"I create simple, elegant pieces that rely on internal reflections to create compositions. I've had the gift of optics," he explained to the docents and museum staff who were touring the exhibit Wednesday afternoon before the show's opening. "When you look at a piece like this, you should know that it was carved from a 3,000-pound block. I use a reductive process and just keep taking away. Look down and you'll see it spin like a pinwheel."

Meet Stephen Powell

Glass artist Stephen Powell, who founded the glass program at Centre College in Danville, Ky., and continues to teach there, is best known for his dramatic multi-colored vessels that combine large organic forms with delicate color patterns. They have wild names like "Licking Purple Manic" and "Lurid Tickle Sniffer."

Powell's process involves laying out an intricate pattern of glass beads and rolling them onto the surface of the hot vessel.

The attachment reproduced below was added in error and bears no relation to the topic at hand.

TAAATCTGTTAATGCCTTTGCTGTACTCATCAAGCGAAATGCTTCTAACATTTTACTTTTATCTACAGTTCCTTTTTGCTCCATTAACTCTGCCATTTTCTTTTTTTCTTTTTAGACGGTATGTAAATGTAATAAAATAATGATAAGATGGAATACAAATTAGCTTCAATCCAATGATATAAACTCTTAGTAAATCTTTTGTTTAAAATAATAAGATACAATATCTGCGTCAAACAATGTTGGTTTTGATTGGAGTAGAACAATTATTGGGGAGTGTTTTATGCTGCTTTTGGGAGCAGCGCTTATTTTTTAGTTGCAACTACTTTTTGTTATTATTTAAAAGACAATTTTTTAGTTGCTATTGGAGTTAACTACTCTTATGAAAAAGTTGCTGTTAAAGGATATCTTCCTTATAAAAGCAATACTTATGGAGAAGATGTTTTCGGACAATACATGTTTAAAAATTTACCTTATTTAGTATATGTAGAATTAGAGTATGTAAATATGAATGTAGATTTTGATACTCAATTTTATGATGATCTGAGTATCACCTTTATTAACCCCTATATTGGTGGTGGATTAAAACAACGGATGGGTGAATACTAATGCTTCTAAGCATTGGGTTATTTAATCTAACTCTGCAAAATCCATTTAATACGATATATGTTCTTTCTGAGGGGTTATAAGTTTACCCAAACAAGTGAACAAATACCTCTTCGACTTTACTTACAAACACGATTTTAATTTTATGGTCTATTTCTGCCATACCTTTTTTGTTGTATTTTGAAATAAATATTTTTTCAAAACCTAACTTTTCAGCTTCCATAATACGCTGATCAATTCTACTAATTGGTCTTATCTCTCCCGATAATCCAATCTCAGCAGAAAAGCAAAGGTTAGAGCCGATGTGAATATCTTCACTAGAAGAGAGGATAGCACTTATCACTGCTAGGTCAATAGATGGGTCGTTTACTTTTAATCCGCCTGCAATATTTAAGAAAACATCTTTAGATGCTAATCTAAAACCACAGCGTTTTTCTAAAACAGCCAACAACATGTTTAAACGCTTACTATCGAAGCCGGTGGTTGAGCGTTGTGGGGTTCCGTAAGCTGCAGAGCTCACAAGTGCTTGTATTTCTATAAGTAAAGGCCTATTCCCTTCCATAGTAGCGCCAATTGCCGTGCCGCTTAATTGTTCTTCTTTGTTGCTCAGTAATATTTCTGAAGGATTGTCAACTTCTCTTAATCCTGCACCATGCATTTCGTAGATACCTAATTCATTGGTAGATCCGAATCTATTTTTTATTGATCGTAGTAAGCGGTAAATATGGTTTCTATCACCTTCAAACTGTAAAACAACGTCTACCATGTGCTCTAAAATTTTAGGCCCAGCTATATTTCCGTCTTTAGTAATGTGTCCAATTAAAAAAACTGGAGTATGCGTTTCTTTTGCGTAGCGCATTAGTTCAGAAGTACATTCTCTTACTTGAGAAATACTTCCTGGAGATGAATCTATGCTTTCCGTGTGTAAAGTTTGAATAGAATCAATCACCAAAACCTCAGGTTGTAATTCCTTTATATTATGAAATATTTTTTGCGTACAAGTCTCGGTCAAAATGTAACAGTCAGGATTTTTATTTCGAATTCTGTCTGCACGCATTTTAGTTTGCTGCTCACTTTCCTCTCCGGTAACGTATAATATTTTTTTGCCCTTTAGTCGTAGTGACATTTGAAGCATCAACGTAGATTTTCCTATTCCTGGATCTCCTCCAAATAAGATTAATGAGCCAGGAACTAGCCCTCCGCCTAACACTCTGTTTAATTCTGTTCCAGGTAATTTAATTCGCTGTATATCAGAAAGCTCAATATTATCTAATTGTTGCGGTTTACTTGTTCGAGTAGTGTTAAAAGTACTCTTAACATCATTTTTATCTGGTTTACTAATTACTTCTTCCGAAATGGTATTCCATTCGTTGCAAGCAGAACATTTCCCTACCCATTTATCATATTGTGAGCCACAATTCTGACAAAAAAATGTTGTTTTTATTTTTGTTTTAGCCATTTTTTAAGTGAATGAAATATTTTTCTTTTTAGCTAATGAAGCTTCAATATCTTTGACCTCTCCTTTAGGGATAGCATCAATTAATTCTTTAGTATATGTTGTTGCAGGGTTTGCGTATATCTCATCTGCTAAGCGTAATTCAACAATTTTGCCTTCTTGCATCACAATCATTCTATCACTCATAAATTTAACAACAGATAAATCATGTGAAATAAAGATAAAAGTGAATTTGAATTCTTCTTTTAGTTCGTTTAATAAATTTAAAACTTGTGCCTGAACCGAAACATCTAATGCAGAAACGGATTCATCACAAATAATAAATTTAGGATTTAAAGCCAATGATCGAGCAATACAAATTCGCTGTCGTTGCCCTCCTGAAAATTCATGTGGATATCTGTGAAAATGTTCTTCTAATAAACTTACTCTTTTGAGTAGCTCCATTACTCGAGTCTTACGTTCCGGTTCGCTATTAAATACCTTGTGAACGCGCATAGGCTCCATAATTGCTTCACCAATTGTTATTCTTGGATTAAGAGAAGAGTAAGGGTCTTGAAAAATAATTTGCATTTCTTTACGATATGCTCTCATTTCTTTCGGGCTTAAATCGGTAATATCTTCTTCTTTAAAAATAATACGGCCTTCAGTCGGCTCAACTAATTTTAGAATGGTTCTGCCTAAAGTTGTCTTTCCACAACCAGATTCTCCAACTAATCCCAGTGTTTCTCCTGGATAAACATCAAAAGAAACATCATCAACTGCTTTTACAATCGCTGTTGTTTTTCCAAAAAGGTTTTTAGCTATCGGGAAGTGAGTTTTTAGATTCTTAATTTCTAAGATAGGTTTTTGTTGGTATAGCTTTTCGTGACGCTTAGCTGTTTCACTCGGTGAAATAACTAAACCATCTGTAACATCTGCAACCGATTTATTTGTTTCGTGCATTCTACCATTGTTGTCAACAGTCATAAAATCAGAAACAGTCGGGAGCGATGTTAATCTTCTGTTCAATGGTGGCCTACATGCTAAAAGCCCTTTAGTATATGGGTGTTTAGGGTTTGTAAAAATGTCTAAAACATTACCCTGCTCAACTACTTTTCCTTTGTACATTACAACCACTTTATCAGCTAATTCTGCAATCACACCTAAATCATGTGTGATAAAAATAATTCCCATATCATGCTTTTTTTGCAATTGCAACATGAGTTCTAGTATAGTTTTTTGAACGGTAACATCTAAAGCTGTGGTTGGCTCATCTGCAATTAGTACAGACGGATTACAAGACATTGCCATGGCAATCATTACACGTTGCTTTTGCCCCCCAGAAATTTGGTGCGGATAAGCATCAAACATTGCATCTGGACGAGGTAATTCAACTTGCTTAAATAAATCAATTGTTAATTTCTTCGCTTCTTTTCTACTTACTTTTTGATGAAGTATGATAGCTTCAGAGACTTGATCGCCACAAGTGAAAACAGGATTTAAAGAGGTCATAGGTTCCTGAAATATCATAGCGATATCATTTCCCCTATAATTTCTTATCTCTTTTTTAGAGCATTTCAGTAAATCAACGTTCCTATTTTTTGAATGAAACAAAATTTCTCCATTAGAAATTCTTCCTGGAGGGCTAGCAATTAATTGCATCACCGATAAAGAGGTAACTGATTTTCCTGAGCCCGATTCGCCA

His murrine are small bits of beadlike glass that he and his assistants make by hand. Powell lays out up to 2,500 murrine or more for a single work and admits he's sometimes influenced "by a little bit of bourbon."

Unlike Chihuly -- who now designs glass but doesn't physically blow it himself due to two accidents in the late '70s-- Powell does both.

"It's absolutely fun and challenging, like a drug to me," he said. "I have to be in the studio on a regular basis, or I have withdrawal."

Making the work, he adds, is extremely physical.

"I still condition and have to stay in shape to some degree," said Powell, now 62, who first became fascinated with glass at the age of 28 and says glass has the ability to interact with light like no other medium.

It was in graduate school that Powell first saw a hot glass studio being built.

"I fell in love with it as soon as I saw it being done," he said. "I loved what you could do with color, and so I went from painting and ceramics to glass. I'm a pyromaniac. I love the fire element."

He especially enjoys the collaborative process of glass-making.

"As much as I like to be alone in the woods, I wouldn't have survived if I made work by myself," he explained. "I like that aspect -- a bunch of people working together -- and it helps with the discipline."